Join our inspirational community to explore fundamental questions and expand your thinking with a broad choice of units and specialisms.
One of the country's largest philosophy departments, Bristol is ranked in the UK top 10 for the subject (Complete University Guide 2024).
Our joint honours courses span three faculties, so you will study alongside students from a variety of disciplines.
Get involved with local outreach events, join our student societies, or visit our department's 'Kierkegaarden' allotment.
Philosophy courses for 2024
- BA English and Philosophy (QV35)
- BSc Mathematics and Philosophy (VG51)
- MSci Mathematics and Philosophy (GV15)
- BSc Philosophy and Economics (VL51)
- BSc Philosophy and Economics with Study Abroad (VL54)
- BA Philosophy and French (RV15)
- BA Philosophy and German (RV25)
- BA Philosophy and Italian (RV35)
- BSc Philosophy and Politics (VL52)
- BA Philosophy and Portuguese (RV55)
- BA Philosophy and Russian (RV75)
- BA Philosophy and Spanish (RV45)
- BA Philosophy and Theology (VV56)
- BSc Physics and Philosophy (FV35)
- MSci Physics and Philosophy (FVH5)
- BSc Sociology and Philosophy (LV35)
Philosophy at Bristol
Studying philosophy at Bristol gives you the opportunity to delve into some of the deepest questions that have puzzled great thinkers. You will learn the basics of logic, metaphysics, epistemology, ethics and political philosophy and explore your interests through specialised units and independent research.
The department is largely based within the 'analytic' tradition in philosophy, but some continental philosophy is taught. Areas of special strength include philosophy of mind and language, ethics, political philosophy, logic and philosophical logic, philosophy of mathematics and philosophy of science (especially biology and physics).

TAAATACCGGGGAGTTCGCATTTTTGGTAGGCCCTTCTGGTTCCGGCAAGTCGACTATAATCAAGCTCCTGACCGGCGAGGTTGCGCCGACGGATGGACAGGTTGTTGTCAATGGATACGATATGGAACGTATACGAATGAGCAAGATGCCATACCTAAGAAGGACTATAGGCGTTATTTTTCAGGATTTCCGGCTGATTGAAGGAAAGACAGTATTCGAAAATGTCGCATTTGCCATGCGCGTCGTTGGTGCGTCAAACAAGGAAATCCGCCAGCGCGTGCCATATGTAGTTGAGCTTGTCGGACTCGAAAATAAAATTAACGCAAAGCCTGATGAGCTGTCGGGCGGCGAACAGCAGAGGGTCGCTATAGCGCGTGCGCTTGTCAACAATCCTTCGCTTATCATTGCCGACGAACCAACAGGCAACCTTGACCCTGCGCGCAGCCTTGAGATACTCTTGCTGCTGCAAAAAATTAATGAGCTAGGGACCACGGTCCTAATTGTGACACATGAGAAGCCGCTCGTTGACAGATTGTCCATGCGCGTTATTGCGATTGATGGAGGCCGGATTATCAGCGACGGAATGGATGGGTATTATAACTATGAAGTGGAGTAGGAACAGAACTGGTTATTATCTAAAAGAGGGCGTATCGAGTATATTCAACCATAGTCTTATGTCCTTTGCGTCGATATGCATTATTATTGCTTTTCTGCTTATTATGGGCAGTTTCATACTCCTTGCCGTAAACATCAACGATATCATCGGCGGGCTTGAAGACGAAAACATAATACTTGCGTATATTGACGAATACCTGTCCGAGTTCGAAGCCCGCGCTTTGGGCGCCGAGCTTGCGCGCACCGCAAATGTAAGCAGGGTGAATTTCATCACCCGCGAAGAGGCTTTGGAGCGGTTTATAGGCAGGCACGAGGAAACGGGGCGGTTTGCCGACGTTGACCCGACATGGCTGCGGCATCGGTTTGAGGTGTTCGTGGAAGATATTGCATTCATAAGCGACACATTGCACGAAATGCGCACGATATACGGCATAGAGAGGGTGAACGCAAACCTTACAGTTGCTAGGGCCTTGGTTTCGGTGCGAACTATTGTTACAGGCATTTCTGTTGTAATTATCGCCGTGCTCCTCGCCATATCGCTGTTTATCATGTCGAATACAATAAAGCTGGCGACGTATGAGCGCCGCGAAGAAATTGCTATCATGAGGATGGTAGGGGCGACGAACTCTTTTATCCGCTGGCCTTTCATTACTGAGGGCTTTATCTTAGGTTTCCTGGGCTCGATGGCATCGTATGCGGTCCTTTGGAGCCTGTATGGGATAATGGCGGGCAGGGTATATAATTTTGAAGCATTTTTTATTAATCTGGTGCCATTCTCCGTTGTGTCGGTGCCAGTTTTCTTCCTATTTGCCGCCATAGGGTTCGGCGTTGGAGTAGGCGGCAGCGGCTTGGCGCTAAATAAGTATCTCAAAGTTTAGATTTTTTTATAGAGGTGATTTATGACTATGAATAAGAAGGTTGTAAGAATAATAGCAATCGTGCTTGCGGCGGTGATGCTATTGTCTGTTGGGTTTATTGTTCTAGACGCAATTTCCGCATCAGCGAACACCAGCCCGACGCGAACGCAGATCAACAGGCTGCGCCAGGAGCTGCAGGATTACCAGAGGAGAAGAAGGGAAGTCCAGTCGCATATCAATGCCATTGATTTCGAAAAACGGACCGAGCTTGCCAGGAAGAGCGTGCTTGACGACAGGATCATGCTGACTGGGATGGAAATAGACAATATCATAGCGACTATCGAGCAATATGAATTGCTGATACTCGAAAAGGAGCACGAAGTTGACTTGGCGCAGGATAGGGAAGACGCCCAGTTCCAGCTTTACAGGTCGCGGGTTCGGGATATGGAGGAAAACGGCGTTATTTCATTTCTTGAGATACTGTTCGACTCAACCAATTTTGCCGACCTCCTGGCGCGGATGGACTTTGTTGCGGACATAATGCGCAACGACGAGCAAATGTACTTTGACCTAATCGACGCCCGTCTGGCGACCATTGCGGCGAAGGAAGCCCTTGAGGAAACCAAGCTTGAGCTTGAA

You will be part of a heritage of philosophy in the South West that includes John Locke and Thomas Hobbes.
Philosophers are highly employable. A wide range of employers value analytical skills, such as flexibility of thought and the capacity for developing coherent and compelling arguments.
Many philosophy graduates go on to make excellent lawyers, journalists, teachers, consultants, entrepreneurs and leaders in business or other professions.What our students do after graduating
During your degree, you will gain a broad understanding of philosophy, and you can also deepen your knowledge with a choice of optional units each year.
Our first-year units introduce you to philosophy and its methods. You will gain a basic knowledge of some of the fundamental problems of metaphysics, epistemology, ethics and political philosophy, as well as a competence in both formal and informal logic.
In the second year, you will take a mandatory unit in realism and normativity. You may also have the opportunity to spend a semester studying abroad at one of our worldwide partners. Visit the Centre for Study Abroad to find out about study abroad our options.
By the final year, you will be in a position to specialise and undertake independent study. Third-year optional units have recently included:
- Virtue and Well-Being
- Evil, Deviance and Crime
- Probability and Rationality
- The Social Epistemology of the Internet
- Philosophical Issues of the Physical Sciences.
Our academics and students are regularly involved in philosophy education outreach events and projects with the general public, thanks to strong links with schools and community groups across the city.
The department's allotment, known as the 'Kierkegaarden', is maintained by students and academics - encouraging discussion around ethics of the environment as well as providing delicious food.
Extend your discussions outside the classroom with like-minded friends in the Philosophy Society. There's also a society for Physics and Philosophy students, Paradox, and science-based debates in Paradigm.